(Updates with valuation in seventh paragraph.) (Bloomberg) — Aetna Inc. agreed to buy Humana Inc., the second-largest provider…

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Earlier in the week I wrote that the time for TV and film distribution startups might finally be upon us, arguing that radical reductions in the cost of production are a force for change that could break the legacy arrangements that have held for so long and usher in an era of direct connection between artist and consumer.

This chart shows that TV viewing is declining fast amongst American teens, weakening one of the key points of legacy control and creating more space for new distribution startups to build an audience. I haven’t seen equivalent stats for the UK, but I imagine they would be similar.

70215-cotd_tv



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The case is clear for updated rules for overtime pay.

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Greece's full-blown debt crisis and Puerto Rico's unfolding one have dominated headlines all week, but some of the biggest U.S. investors have China at the top of their worry lists.

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The airlines have little reason to compete on price.

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(Bloomberg Business) — When you get a raise, especially after a long spell of puny or no hikes in pay, it’s a time to celebrate. So it's easy to tell…

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A Vermont senator has a chance to make socialism a palatable ideology, much like what Ron Paul did for libertarianism. Will America buy it?

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Some investors were quick to ditch Puerto Rican bonds when the island said it couldn't meet its credit obligations, but many others don't even realize some of the commonwealth's $72 billion in debt is lurking in their portfolios.

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<p>There’s so much milk flowing out of U.S. cows these days that some is ending up in dirt pits because dairies can’t find buyers.</p>

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<p>BP Plc will pay a record $18.7 billion to resolve claims by the U.S. and five states along the Gulf of Mexico related to the 2010 oil spill.</p>

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The shutdown of Greece’s banking system is crippling businesses and making it hard for people to pay their bills.

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Billionaire Saudi Arabian Prince Alwaleed bin Talal has announced plans to give away his $32-billion fortune to charity.

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Don't make permanent decisions with temporary feelings.

— banksy (@thereaIbanksy) July 2, 2015

When I saw Banksy’s tweet this morning I thought ‘great advice for life’. Then I thought it’s great advice for investment decisions too.

Most obviously investment decisions should be rational rather than emotional, based in analysis of likely long term outcomes.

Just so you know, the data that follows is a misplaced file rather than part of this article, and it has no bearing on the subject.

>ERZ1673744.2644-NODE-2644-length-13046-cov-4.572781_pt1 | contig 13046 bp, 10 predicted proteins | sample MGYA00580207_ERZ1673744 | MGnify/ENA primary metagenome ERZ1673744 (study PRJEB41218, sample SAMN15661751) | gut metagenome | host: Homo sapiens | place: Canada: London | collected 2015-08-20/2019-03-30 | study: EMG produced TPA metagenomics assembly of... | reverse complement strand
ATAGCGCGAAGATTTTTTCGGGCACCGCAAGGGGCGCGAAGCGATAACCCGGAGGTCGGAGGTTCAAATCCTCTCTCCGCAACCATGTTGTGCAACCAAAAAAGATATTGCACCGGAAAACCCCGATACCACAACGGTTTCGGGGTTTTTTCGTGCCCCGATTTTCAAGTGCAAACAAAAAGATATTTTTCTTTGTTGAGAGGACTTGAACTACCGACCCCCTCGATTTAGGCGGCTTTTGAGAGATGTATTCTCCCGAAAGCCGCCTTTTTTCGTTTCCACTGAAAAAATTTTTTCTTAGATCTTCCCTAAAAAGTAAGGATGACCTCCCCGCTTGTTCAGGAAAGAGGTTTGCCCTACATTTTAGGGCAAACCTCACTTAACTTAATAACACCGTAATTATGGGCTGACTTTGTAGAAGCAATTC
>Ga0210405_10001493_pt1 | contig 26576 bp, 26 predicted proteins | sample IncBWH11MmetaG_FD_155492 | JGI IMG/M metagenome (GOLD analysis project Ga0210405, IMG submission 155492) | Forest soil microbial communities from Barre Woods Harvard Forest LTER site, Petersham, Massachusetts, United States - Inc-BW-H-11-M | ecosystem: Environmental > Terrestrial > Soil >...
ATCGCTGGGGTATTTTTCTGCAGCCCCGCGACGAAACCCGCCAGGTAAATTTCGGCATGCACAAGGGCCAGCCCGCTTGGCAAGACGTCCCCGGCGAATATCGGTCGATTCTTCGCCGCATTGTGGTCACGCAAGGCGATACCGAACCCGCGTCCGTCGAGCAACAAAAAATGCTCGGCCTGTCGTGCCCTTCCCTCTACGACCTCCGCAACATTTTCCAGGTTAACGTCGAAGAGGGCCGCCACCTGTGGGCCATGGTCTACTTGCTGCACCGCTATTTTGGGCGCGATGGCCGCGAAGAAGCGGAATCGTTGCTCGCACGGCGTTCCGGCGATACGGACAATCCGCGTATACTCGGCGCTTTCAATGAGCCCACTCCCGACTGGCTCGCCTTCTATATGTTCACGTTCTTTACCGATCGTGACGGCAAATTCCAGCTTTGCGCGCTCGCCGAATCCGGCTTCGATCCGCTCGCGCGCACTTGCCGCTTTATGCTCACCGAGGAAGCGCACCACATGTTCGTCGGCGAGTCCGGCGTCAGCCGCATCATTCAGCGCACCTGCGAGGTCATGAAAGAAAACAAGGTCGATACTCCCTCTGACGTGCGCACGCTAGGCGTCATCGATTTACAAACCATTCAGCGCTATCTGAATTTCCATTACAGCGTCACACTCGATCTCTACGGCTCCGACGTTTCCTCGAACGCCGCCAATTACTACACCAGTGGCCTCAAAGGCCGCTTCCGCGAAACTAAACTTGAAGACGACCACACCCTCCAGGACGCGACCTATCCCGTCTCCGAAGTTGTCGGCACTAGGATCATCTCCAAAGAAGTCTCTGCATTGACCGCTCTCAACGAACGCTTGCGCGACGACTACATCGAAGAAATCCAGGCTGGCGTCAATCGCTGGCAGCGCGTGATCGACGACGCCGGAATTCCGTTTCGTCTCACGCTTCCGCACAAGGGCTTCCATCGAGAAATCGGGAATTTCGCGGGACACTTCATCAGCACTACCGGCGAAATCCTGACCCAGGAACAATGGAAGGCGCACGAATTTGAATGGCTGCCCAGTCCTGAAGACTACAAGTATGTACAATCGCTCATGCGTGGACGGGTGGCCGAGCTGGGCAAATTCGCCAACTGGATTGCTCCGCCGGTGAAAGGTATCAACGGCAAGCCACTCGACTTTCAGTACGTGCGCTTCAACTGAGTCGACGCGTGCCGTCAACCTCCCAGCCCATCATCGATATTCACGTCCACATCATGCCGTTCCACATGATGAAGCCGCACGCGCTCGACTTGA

It’s important for us that we’re excited about the startups we invest in, but that excitement should be rooted in data rather than emotion. E.g. X market is exciting because it’s growing at y% and the company in question is z% better than the competition. Y and Z will be estimates based on a combination of research and educated guesswork but they should be defendable.

It’s also important that we feel a strong connection with the entrepreneur, but it’s the presence of that connection which allows an investment to be made rather than the strength of the feeling driving the investment decision.

So far so obvious.

Where it gets trickier is in competitive situations, particularly in hot markets when it’s easy for smart people to unknowingly have feelings drive their decisions. Fear of missing out regularly pushes people to make investment decisions they otherwise might duck. That might be rational – if our hot startup has a 10% chance of being the next Uber then it’s worth me investing even if it has a very high chance of failure – but more often it is rooted in temporary feelings related to loss aversion, embarrassment and greed.

Fear of partnership reprisals for simply not getting enough deals done has similar effects.

Where clever people often go wrong is deciding they want to do make an investment because of temporary feelings and then using their intelligence to build rational arguments that support the ‘10% chance of being the next Uber’ thesis. If you find yourself getting emotional when you defend your analysis then ask yourself if you’ve made this mistake. I’m not saying I’m smart, but this is a mistake I’ve made before and will probably make again.

This same logic applies to many important startups decisions everywhere that are emotionally charged, e.g.:

  • should I take this big round of financing that scares and excites me?
  • is my founding team the right team for the next stage of growth?
  • which features should I take out of our increasingly bloated product?
  • which of these strategic options should I ditch so I have time to properly focus on the other two?
  • how long should I hang on for this big deal?
  • and many more….



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Hewlett-Packard took a big step toward its Nov. 1 breakup by filing paperwork with the SEC that outlines the two businesses it plans to create.

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(Bloomberg) — The U.S. government will pay Anthem Inc. $742 million and Humana Inc. $549 million to reimburse big insurance claims the companies covered…

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